Cherry Tree is situated mostly in a valley near the headwaters of West Branch of the Susquehanna River where the river is fed by Cush Cushion Creek.
Cherry Tree was originally known as "Canoe Place" because its location marked the spot where the West Branch of the Susquehanna River was no longer navigable and canoes would have to portage. The latter settlement was known as "Newman's Mills" and later "Grant Post Office". The current name was officially adopted in 1907 but had been in use informally by local residents for many years before that time.
Cherry Tree was named for a large cherry tree that stood at the confluence of Cush Cushion Creek and the West Branch of the Susquehanna River. The tree marked the eastern boundary of the territory acquired by the Penn family from the Six Nations of the Iroquois at the Treaty of Fort Stanwix on November 5, 1769. The boundary, called the "purchase line", extended from the cherry tree westward to the current site of Kittanning, Pennsylvania on the Allegheny River. The tree was later used as a boundary marker for Indiana, Clearfield, and Cambria counties.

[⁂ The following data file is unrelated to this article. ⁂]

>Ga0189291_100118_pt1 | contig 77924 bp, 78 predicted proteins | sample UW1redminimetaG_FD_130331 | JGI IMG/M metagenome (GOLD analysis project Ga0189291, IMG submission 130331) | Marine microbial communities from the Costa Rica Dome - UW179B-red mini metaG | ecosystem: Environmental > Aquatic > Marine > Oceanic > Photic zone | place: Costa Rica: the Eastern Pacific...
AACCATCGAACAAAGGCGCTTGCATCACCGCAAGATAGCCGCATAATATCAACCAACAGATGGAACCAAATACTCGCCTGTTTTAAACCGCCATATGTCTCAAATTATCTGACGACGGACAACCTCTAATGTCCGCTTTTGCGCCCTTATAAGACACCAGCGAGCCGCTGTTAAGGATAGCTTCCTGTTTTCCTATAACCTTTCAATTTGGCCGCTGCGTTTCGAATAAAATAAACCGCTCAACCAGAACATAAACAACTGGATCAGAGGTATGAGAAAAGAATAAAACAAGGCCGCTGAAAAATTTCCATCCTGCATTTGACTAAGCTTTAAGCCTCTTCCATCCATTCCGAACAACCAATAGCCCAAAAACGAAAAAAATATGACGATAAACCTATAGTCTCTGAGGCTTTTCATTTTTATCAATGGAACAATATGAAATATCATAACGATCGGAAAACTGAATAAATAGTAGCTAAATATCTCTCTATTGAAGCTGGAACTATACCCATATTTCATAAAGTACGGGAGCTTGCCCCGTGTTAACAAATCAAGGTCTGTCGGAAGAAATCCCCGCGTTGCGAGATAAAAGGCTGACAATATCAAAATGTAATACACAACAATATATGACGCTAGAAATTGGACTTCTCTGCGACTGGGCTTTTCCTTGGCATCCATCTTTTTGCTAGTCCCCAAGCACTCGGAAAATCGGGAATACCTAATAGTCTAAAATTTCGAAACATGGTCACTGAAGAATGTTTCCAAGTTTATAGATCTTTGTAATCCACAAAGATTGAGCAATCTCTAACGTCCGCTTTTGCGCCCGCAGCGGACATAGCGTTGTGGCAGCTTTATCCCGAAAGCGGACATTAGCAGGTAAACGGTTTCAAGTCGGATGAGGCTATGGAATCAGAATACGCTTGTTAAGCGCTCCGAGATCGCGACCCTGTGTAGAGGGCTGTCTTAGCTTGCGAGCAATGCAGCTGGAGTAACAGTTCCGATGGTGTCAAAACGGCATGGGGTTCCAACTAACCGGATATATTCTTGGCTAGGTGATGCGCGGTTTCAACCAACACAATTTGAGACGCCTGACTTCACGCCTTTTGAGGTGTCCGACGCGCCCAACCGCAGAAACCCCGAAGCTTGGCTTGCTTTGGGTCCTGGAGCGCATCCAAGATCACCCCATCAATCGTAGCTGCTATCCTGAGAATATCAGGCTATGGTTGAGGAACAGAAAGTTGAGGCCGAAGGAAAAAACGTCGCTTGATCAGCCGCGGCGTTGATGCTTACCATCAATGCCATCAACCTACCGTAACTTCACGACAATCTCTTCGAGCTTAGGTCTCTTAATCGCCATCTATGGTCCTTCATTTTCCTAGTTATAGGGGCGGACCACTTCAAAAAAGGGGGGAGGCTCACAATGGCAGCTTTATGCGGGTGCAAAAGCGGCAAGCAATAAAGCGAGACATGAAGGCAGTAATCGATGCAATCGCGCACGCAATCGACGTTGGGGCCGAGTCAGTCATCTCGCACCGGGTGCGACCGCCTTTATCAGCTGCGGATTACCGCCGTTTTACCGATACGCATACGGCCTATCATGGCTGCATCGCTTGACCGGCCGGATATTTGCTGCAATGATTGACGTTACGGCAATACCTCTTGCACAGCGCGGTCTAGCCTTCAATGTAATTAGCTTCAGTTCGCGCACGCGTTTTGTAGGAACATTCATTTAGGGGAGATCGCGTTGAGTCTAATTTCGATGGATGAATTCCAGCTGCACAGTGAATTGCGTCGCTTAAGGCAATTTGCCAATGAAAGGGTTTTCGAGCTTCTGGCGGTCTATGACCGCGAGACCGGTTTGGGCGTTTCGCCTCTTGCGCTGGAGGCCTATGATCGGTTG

Cherry Tree was a center of the lumber industry in the later 19th century.